The Museum celebrates the history, heritage and future of historic Aberdeen Gardens. Built for and by African-Americans in 1935 as part of Franklin D. Roosevelt's New Deal Settlement, the neighborhood was established to provide African American shipping workers with modern homes in which to live and garden for sustenance.
Aberdeen Gardens became the second neighborhood in the nation for blacks financed by President Franklin D. Roosevelt’s Subsistence Homestead Project. The neighborhood was designed by a black architect from Howard University named Hilyard Robinson.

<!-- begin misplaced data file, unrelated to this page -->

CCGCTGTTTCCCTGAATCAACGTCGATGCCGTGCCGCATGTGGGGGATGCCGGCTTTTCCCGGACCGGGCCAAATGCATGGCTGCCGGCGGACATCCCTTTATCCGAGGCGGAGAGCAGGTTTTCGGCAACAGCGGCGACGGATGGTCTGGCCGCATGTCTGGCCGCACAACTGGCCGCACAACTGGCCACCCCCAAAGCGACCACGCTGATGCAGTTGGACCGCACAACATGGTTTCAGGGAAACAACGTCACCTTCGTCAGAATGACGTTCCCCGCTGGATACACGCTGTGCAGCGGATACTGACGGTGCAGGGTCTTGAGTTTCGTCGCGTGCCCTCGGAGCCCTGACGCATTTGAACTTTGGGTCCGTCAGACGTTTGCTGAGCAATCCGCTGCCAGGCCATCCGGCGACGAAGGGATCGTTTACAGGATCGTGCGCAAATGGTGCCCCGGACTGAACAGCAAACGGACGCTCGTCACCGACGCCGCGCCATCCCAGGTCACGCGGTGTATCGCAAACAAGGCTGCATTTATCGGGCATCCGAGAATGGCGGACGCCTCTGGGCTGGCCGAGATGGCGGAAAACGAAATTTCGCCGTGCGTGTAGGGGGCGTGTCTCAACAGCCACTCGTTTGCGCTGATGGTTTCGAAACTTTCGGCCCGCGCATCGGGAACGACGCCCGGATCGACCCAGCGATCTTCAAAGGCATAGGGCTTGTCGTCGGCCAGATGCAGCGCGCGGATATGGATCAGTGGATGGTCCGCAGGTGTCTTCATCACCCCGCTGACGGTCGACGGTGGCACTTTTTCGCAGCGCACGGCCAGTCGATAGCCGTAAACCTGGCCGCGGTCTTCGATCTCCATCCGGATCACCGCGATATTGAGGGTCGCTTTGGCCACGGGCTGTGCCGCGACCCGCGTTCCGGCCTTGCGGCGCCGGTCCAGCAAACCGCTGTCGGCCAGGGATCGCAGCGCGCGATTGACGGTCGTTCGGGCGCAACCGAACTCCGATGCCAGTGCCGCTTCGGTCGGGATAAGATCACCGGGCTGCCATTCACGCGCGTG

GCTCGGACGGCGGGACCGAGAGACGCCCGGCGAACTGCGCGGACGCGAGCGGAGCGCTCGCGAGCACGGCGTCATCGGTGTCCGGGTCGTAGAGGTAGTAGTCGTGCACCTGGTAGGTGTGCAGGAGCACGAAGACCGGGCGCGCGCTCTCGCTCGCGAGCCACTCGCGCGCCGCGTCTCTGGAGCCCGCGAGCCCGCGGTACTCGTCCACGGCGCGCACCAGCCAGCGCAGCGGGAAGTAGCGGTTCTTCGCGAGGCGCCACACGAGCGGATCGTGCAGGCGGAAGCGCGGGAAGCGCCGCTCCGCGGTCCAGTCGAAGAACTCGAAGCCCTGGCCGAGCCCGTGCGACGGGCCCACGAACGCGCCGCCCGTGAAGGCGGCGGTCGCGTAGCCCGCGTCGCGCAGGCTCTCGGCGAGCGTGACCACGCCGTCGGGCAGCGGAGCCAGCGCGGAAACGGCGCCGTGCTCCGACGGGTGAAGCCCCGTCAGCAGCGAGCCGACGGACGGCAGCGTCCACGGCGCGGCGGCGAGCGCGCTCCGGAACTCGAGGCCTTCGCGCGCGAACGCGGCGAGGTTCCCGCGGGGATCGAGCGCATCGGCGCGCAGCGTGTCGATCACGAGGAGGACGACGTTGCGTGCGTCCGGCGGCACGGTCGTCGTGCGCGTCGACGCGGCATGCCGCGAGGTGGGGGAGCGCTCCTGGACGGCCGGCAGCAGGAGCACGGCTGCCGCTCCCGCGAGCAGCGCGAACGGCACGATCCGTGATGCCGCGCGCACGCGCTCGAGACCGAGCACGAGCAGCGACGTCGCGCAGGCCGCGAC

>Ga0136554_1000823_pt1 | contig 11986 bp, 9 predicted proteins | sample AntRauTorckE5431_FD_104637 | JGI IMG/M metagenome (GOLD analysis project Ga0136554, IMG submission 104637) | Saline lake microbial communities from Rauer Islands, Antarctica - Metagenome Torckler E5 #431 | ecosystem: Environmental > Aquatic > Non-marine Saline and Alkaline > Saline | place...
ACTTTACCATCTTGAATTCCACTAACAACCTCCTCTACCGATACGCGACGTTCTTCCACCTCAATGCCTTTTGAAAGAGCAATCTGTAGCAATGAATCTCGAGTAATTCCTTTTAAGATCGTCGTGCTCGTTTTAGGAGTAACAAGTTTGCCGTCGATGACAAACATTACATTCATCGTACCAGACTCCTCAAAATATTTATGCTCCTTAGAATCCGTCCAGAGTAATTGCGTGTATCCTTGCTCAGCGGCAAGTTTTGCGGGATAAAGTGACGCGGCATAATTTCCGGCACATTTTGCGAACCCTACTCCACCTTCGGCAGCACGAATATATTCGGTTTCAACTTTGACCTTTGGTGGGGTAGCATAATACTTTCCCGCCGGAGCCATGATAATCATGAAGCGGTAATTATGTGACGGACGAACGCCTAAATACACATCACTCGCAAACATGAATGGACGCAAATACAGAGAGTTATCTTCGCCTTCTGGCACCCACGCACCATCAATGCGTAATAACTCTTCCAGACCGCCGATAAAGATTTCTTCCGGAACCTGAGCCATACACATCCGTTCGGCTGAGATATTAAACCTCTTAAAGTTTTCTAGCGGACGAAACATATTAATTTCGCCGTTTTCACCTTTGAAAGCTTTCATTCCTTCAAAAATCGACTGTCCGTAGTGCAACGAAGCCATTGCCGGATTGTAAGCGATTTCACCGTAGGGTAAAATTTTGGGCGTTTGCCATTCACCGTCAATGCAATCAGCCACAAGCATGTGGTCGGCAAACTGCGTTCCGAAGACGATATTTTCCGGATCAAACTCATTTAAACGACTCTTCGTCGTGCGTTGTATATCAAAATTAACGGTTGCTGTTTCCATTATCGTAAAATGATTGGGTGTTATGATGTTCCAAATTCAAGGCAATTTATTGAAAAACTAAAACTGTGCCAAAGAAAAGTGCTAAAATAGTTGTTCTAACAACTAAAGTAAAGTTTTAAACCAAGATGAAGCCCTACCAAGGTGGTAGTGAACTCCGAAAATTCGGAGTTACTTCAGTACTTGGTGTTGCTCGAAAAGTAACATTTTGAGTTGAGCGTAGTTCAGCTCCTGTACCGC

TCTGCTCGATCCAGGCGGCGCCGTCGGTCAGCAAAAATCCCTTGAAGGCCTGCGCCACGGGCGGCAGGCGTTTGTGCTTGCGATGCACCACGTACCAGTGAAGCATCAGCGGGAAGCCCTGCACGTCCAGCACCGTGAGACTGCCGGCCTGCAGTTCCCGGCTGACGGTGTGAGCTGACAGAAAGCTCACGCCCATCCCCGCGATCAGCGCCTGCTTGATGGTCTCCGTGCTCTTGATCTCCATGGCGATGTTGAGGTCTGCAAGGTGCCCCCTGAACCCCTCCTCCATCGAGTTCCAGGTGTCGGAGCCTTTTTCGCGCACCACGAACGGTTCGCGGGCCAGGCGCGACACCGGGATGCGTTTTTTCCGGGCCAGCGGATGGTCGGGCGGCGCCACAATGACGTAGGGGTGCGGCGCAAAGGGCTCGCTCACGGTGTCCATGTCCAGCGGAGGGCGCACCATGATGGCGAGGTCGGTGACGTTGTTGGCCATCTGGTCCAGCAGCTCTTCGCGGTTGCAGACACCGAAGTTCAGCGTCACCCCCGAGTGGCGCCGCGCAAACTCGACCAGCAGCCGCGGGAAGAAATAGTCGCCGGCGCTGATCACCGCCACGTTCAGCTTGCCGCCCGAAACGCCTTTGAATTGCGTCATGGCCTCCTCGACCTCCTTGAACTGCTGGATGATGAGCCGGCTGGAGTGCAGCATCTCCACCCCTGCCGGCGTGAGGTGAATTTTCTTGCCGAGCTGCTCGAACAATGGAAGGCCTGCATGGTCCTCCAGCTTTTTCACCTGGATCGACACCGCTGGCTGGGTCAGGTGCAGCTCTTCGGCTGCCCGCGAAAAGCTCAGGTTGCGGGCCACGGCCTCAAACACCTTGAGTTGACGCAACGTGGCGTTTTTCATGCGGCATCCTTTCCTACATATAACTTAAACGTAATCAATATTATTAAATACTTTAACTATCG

Charles Duke, a black architect, was named architect-in-charge to design and manage the construction.
The Homestead Project was built by black contractors and laborers.
The community, which is listed on the Virginia State Register of Historic Landmarks as well as the National Register of Historic Places in May 1994, and the museum that celebrates its history are testaments to the great accomplishments possible when a group of people work together to achieve a common goal.
For tours, call for an appointment.